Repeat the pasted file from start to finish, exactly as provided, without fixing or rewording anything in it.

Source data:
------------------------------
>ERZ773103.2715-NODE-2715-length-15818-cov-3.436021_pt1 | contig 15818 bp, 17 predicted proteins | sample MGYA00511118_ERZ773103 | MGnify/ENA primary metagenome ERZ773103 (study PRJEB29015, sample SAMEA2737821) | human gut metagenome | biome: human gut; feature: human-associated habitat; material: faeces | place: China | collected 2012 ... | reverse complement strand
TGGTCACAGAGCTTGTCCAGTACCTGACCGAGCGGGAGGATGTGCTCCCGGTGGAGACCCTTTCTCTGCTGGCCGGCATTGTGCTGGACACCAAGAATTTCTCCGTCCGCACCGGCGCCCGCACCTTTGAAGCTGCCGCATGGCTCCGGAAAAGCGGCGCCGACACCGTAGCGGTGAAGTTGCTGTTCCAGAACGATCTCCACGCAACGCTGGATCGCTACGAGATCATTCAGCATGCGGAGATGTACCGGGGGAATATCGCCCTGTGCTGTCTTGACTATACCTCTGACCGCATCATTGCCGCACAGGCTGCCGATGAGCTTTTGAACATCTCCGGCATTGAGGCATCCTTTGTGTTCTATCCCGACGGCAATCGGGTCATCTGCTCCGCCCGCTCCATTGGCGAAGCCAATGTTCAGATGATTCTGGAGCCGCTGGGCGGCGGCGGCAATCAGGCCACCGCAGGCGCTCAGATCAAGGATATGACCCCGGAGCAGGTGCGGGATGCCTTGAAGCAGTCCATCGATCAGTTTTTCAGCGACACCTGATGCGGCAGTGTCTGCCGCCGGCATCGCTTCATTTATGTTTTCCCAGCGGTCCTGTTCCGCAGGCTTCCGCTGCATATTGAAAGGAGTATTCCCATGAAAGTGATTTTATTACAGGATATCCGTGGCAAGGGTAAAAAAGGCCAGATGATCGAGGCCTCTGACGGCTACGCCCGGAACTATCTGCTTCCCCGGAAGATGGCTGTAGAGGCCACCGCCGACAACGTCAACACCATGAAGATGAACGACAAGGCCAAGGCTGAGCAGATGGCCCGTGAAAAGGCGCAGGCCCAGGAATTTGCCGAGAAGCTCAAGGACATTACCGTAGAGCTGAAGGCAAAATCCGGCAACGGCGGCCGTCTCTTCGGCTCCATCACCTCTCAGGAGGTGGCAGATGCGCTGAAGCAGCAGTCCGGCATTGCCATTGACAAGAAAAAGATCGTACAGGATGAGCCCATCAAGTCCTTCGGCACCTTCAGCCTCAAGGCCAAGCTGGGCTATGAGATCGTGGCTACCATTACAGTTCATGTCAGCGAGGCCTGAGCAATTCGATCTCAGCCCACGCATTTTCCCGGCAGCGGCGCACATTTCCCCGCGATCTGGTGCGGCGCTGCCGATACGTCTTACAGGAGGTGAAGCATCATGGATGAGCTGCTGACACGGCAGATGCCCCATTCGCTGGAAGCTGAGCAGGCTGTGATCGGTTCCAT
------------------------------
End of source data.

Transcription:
>ERZ773103.2715-NODE-2715-length-15818-cov-3.436021_pt1 | contig 15818 bp, 17 predicted proteins | sample MGYA00511118_ERZ773103 | MGnify/ENA primary metagenome ERZ773103 (study PRJEB29015, sample SAMEA2737821) | human gut metagenome | biome: human gut; feature: human-associated habitat; material: faeces | place: China | collected 2012 ... | reverse complement strand
TGGTCACAGAGCTTGTCCAGTACCTGACCGAGCGGGAGGATGTGCTCCCGGTGGAGACCCTTTCTCTGCTGGCCGGCATTGTGCTGGACACCAAGAATTTCTCCGTCCGCACCGGCGCCCGCACCTTTGAAGCTGCCGCATGGCTCCGGAAAAGCGGCGCCGACACCGTAGCGGTGAAGTTGCTGTTCCAGAACGATCTCCACGCAACGCTGGATCGCTACGAGATCATTCAGCATGCGGAGATGTACCGGGGGAATATCGCCCTGTGCTGTCTTGACTATACCTCTGACCGCATCATTGCCGCACAGGCTGCCGATGAGCTTTTGAACATCTCCGGCATTGAGGCATCCTTTGTGTTCTATCCCGACGGCAATCGGGTCATCTGCTCCGCCCGCTCCATTGGCGAAGCCAATGTTCAGATGATTCTGGAGCCGCTGGGCGGCGGCGGCAATCAGGCCACCGCAGGCGCTCAGATCAAGGATATGACCCCGGAGCAGGTGCGGGATGCCTTGAAGCAGTCCATCGATCAGTTTTTCAGCGACACCTGATGCGGCAGTGTCTGCCGCCGGCATCGCTTCATTTATGTTTTCCCAGCGGTCCTGTTCCGCAGGCTTCCGCTGCATATTGAAAGGAGTATTCCCATGAAAGTGATTTTATTACAGGATATCCGTGGCAAGGGTAAAAAAGGCCAGATGATCGAGGCCTCTGACGGCTACGCCCGGAACTATCTGCTTCCCCGGAAGATGGCTGTAGAGGCCACCGCCGACAACGTCAACACCATGAAGATGAACGACAAGGCCAAGGCTGAGCAGATGGCCCGTGAAAAGGCGCAGGCCCAGGAATTTGCCGAGAAGCTCAAGGACATTACCGTAGAGCTGAAGGCAAAATCCGGCAACGGCGGCCGTCTCTTCGGCTCCATCACCTCTCAGGAGGTGGCAGATGCGCTGAAGCAGCAGTCCGGCATTGCCATTGACAAGAAAAAGATCGTACAGGATGAGCCCATCAAGTCCTTCGGCACCTTCAGCCTCAAGGCCAAGCTGGGCTATGAGATCGTGGCTACCATTACAGTTCATGTCAGCGAGGCCTGAGCAATTCGATCTCAGCCCACGCATTTTCCCGGCAGCGGCGCACATTTCCCCGCGATCTGGTGCGGCGCTGCCGATACGTCTTACAGGAGGTGAAGCATCATGGATGAGCTGCTGACACGGCAGATGCCCCATTCGCTGGAAGCTGAGCAGGCTGTGATCGGTTCCAT